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Professor Vijay Prashad discusses Iran’s major offensive against ISIS in Iraq and the need for a Mideast coalition against ISIS

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JESSICA DESVARIEUX, TRNN PRODUCER: Welcome to The Real News Network. I’m Jessica Desvarieux in Baltimore. And welcome to the Prashad report. Now joining us is the man behind the report, Vijay Prahad. He is a professor of international studies at Trinity College, and his most recent book is The Poorer Nations: A Possible History of the Global South. Thanks for joining us, Vijay. VIJAY PRASHAD, PROF. OF INTERNATIONAL STUDIES, TRINITY COLLEGE: Pleasure. DESVARIEUX: So, Vijay, what news have you been tracking this week? PRASHAD: Well, obviously the week begins with Prime Minister Netanyahu of Israel coming to the U.S. Congress and talking about the immediate problem for him, which is, of course, his reelection, but also fearmongering, really, about Iran. You know, he has wanted to scuttle the U.S. deal on Iran from almost the very beginning. So that’s one part of the story. Meanwhile, actually, if you look at the facts on the ground, the situation is quite different in terms of U.S. relationship with Iran. And the, I think, test case of that difference has been in Iraq, where the Iranians have been in a sense taking over a position that the United States felt that it had–in other words, providing support to the Iraqi Army, not only air support, but tactical and strategic support on the ground. This week, the Iraqi army, backed–or rather was hard to put it. You know, is it the Iraqi militias backed by the Iraqi army or the Iraqi army backed by the Iraqi militias? At any rate, they have begun an assault on the town of Tikrit, on the district around Tikrit as well. This is about 80 miles north of Baghdad. It’s an essential town. It’s the road to Mosul, which the Iraqis hope to take back sometime in the late spring. So, in this battle, one of the striking things is that there is no American presence. In other words, the Americans say that they’d been told by the Iraqis that they were going to conduct this offensive, but there was no American air power used and there was no American logistical support. So who provided the air power? Well, the Iraqis claim that this is the Iraqi Air Force. This is perhaps likely. But who is providing assistance on the ground? I mean, as I said, there’s some uncertainty whether these are Iraqi militias or Iraqi army full-fledged on the ground. It appears to be largely Iraqi militias that are doing much of the ground fighting. And alongside them a few days ago arrived a major general, a really important character in the Iranian military, the leader of the Quds Force, General Suleimani is on the ground directing or helping direct some of the attacks against the Islamic state forces in Tikrit. So it’s a very interesting development on the ground, that the Iranians are there, full-fledged, providing strategic and tactical support. When this was raised to the United States, you know, what do you say about this? You haven’t been on the ground here, you haven’t been providing air support, and the United States government has said they welcome Iranian participation in the battle of Tikrit. This is, of course, something that I think Mr. Netanyahu really needs to think about. DESVARIEUX: And, Vijay, I mean, I’m thinking of this from a more neoconservative perspective. They would automatically charge the U.S.’s presence not being there and say, you know, this is an example President Obama not leading. What do you make of that argument? PRASHAD: Well, look, the point that President Bush made when he decided to go to full-fledged war in Iraq was that we need to go into Iraq so the Iraqis can stand up. In other words, this was not about American influence. This was Bush’s own framework. It wasn’t about America colonizing Iraq, but about America providing the Iraqis the opportunity to create their own state. Well, interestingly, the Iraqis are, as it were, standing up. Now, the question is: the state is extremely weak. It’s relying on nonstate actors. And it is of course relying on its neighbor Iran. So in a sense this is not unlike what President Bush had expected would happen. It’s not a question of President Obama not leading from the front. This is actually an outcome that the neoconservatives themselves in their brightest moment were hoping for. Of course, they may have had other things in mind when they merely said we would like Iraqis to stand up. I think an Iraqi could turn around now and say, this is our fight, and we have asked the neighboring country to join us. We don’t need the United States at this point to give us assistance. DESVARIEUX: And at the end of the day, do you see that as being a policy that is really in the interests of everyday Americans? Because essentially now those in the Middle East, those actors, where threats like ISIS really, really do affect them directly can now pick up the fight and fight against these sort of extremist groups? PRASHAD: Precisely, Jessica. It’s a very important thing for people to remember, to think about, the importance of regional security. And the United States need not be the sort of last resort for providing security. You know, regional security is very important, and it should be encouraged. The one problem here, of course, is that there is a deep sectarianization of security, and it would be, I think, far better if there was the possibility of having other countries involve themselves from the region. You know, if Turkey, for instance, actively closed its border and didn’t allow this to become a sectarian regional security question–in other words, where the so-called Shia axis is acting against the Sunnis–it’s very important, I think, for the region to look at this in a much more broadly post-sectarian way, rather than to allow security to become a sectarian matter. DESVARIEUX: Alright. Vijay Prashad, always a pleasure having you on. Thank you for joining us. PRASHAD: Thanks a lot. DESVARIEUX: And thank you for joining us on The Real News Network.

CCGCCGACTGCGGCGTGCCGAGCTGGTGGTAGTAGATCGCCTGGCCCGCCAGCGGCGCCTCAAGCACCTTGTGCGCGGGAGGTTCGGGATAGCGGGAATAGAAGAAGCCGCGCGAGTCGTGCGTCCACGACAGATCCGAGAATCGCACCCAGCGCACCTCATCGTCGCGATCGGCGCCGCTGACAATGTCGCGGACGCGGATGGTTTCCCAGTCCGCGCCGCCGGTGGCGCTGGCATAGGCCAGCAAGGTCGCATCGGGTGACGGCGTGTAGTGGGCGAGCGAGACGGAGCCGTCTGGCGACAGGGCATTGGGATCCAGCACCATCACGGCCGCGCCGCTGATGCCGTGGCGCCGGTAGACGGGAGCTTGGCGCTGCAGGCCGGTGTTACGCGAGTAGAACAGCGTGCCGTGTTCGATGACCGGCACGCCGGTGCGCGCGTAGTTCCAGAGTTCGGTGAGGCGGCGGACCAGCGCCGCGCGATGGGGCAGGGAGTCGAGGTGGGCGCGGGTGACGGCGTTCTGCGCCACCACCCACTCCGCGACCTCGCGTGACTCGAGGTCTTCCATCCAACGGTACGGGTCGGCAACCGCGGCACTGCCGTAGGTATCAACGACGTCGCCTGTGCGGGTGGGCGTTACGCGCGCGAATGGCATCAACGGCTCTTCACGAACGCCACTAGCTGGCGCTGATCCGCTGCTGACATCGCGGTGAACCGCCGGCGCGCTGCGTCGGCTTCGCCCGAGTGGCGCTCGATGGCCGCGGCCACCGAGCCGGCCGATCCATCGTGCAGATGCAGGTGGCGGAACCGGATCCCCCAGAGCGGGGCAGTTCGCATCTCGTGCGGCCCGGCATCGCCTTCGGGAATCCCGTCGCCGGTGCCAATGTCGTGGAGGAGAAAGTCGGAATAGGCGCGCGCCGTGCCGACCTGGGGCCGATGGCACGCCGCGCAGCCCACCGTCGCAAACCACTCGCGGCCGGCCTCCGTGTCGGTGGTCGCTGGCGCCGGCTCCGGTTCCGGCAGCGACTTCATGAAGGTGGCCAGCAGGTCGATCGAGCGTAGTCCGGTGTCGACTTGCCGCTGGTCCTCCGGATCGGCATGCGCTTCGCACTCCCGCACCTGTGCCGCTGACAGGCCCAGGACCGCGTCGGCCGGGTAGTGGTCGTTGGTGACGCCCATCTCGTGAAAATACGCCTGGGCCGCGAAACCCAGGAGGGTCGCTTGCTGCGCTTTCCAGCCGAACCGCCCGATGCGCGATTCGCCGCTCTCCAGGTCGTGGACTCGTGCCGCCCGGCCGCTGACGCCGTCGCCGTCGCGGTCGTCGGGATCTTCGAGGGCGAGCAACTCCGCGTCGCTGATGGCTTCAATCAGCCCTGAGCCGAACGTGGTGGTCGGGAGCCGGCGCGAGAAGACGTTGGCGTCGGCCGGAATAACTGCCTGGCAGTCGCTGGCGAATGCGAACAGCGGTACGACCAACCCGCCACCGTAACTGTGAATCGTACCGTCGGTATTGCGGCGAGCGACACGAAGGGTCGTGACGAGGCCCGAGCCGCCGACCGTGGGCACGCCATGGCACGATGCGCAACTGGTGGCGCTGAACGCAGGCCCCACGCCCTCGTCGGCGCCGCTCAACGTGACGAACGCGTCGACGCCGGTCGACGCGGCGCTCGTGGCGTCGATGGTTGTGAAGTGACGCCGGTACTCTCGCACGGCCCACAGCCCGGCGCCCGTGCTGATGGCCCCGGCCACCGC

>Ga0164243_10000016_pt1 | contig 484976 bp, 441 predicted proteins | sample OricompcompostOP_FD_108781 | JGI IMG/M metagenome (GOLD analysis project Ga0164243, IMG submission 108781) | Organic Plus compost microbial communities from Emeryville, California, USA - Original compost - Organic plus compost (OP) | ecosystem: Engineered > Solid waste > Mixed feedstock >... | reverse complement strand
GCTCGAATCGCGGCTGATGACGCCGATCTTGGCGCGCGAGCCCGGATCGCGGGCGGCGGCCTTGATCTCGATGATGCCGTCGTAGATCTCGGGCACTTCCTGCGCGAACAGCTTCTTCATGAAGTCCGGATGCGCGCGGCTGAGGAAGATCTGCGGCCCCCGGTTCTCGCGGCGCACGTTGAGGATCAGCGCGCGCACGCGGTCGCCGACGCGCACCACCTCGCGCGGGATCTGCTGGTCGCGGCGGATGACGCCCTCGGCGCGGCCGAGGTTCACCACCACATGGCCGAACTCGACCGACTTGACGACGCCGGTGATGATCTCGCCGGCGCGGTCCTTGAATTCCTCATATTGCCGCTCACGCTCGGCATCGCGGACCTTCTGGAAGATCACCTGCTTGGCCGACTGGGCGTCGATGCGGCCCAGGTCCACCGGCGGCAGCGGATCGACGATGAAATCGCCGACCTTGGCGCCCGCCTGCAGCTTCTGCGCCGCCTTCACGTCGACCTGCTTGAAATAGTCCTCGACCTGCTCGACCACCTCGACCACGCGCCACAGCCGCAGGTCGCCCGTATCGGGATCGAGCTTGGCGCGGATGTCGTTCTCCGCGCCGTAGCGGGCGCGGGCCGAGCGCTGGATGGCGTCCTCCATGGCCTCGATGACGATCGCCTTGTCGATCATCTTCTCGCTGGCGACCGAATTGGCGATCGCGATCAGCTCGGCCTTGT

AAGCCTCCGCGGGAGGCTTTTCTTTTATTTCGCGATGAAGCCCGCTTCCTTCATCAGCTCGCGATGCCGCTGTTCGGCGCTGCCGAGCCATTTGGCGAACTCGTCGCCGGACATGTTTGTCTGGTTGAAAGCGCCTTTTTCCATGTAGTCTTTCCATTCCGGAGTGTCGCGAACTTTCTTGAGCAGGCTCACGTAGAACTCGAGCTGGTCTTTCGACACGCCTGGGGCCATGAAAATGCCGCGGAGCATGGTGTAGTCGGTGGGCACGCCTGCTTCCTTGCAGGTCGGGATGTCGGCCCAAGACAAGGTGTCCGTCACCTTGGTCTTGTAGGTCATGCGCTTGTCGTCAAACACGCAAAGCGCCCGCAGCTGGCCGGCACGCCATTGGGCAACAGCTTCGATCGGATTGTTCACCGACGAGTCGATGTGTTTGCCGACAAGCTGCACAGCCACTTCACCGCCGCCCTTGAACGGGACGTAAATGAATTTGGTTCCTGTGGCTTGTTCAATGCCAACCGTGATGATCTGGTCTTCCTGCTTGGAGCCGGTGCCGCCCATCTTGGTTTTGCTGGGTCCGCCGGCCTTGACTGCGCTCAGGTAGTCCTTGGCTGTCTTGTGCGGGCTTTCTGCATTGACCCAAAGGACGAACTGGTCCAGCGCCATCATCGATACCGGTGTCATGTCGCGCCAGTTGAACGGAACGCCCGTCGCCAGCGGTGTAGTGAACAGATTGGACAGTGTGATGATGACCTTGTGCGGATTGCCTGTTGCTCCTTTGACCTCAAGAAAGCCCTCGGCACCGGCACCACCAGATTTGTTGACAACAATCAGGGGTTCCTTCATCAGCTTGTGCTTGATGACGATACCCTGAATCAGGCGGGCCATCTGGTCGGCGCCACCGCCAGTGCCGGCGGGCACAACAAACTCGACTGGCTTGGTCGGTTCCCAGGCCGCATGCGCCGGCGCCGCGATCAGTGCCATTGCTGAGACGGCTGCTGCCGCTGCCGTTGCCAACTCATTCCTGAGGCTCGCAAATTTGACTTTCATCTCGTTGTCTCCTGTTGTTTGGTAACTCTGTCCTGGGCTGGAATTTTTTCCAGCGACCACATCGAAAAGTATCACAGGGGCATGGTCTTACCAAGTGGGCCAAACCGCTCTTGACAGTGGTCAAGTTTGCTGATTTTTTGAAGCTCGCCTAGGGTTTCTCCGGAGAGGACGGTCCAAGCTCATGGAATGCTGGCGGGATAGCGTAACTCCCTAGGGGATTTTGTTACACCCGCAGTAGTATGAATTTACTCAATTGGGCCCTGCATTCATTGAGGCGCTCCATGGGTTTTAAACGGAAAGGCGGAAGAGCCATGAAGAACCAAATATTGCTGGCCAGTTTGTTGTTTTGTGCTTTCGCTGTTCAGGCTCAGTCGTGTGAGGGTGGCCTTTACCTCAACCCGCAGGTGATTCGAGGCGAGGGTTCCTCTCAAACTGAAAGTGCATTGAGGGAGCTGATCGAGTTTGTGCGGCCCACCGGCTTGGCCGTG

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Vijay Prashad is an Indian historian, editor, and journalist. He is a writing fellow and chief correspondent at Globetrotter. He is an editor of LeftWord Books and the director of Tricontinental: Institute for Social Research. He is a senior non-resident fellow at Chongyang Institute for Financial Studies, Renmin University of China. He has written more than 20 books, including The Darker Nations and The Poorer Nations. His latest books are Struggle Makes Us Human: Learning from Movements for Socialism and (with Noam Chomsky) The Withdrawal: Iraq, Libya, Afghanistan, and the Fragility of U.S. Power.